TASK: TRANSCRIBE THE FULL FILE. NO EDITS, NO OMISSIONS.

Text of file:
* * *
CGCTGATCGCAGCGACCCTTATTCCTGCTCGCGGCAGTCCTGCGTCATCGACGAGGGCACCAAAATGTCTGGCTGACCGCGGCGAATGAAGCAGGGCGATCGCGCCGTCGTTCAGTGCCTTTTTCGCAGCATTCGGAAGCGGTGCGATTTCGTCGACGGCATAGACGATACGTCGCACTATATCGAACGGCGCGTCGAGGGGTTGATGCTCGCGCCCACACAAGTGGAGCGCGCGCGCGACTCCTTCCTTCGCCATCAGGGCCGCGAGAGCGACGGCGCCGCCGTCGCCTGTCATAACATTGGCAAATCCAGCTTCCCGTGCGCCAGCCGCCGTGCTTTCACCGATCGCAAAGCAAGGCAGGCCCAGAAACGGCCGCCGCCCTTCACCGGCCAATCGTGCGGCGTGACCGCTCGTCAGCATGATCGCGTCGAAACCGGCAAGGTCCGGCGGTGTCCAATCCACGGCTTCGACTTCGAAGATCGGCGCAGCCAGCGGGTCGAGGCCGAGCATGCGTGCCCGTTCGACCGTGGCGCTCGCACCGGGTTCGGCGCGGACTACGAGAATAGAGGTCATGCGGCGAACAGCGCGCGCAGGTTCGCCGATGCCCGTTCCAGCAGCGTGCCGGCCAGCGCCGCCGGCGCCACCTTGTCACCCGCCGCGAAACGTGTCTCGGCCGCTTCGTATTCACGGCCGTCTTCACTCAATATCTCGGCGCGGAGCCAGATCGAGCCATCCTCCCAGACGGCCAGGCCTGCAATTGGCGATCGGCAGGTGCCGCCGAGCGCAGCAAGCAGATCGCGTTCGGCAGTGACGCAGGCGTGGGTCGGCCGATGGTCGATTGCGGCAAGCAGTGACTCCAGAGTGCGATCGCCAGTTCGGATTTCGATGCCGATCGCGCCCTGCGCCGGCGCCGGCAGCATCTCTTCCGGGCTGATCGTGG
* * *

CGCTGATCGCAGCGACCCTTATTCCTGCTCGCGGCAGTCCTGCGTCATCGACGAGGGCACCAAAATGTCTGGCTGACCGCGGCGAATGAAGCAGGGCGATCGCGCCGTCGTTCAGTGCCTTTTTCGCAGCATTCGGAAGCGGTGCGATTTCGTCGACGGCATAGACGATACGTCGCACTATATCGAACGGCGCGTCGAGGGGTTGATGCTCGCGCCCACACAAGTGGAGCGCGCGCGCGACTCCTTCCTTCGCCATCAGGGCCGCGAGAGCGACGGCGCCGCCGTCGCCTGTCATAACATTGGCAAATCCAGCTTCCCGTGCGCCAGCCGCCGTGCTTTCACCGATCGCAAAGCAAGGCAGGCCCAGAAACGGCCGCCGCCCTTCACCGGCCAATCGTGCGGCGTGACCGCTCGTCAGCATGATCGCGTCGAAACCGGCAAGGTCCGGCGGTGTCCAATCCACGGCTTCGACTTCGAAGATCGGCGCAGCCAGCGGGTCGAGGCCGAGCATGCGTGCCCGTTCGACCGTGGCGCTCGCACCGGGTTCGGCGCGGACTACGAGAATAGAGGTCATGCGGCGAACAGCGCGCGCAGGTTCGCCGATGCCCGTTCCAGCAGCGTGCCGGCCAGCGCCGCCGGCGCCACCTTGTCACCCGCCGCGAAACGTGTCTCGGCCGCTTCGTATTCACGGCCGTCTTCACTCAATATCTCGGCGCGGAGCCAGATCGAGCCATCCTCCCAGACGGCCAGGCCTGCAATTGGCGATCGGCAGGTGCCGCCGAGCGCAGCAAGCAGATCGCGTTCGGCAGTGACGCAGGCGTGGGTCGGCCGATGGTCGATTGCGGCAAGCAGTGACTCCAGAGTGCGATCGCCAGTTCGGATTTCGATGCCGATCGCGCCCTGCGCCGGCGCCGGCAGCATCTCTTCCGGGCTGATCGTGG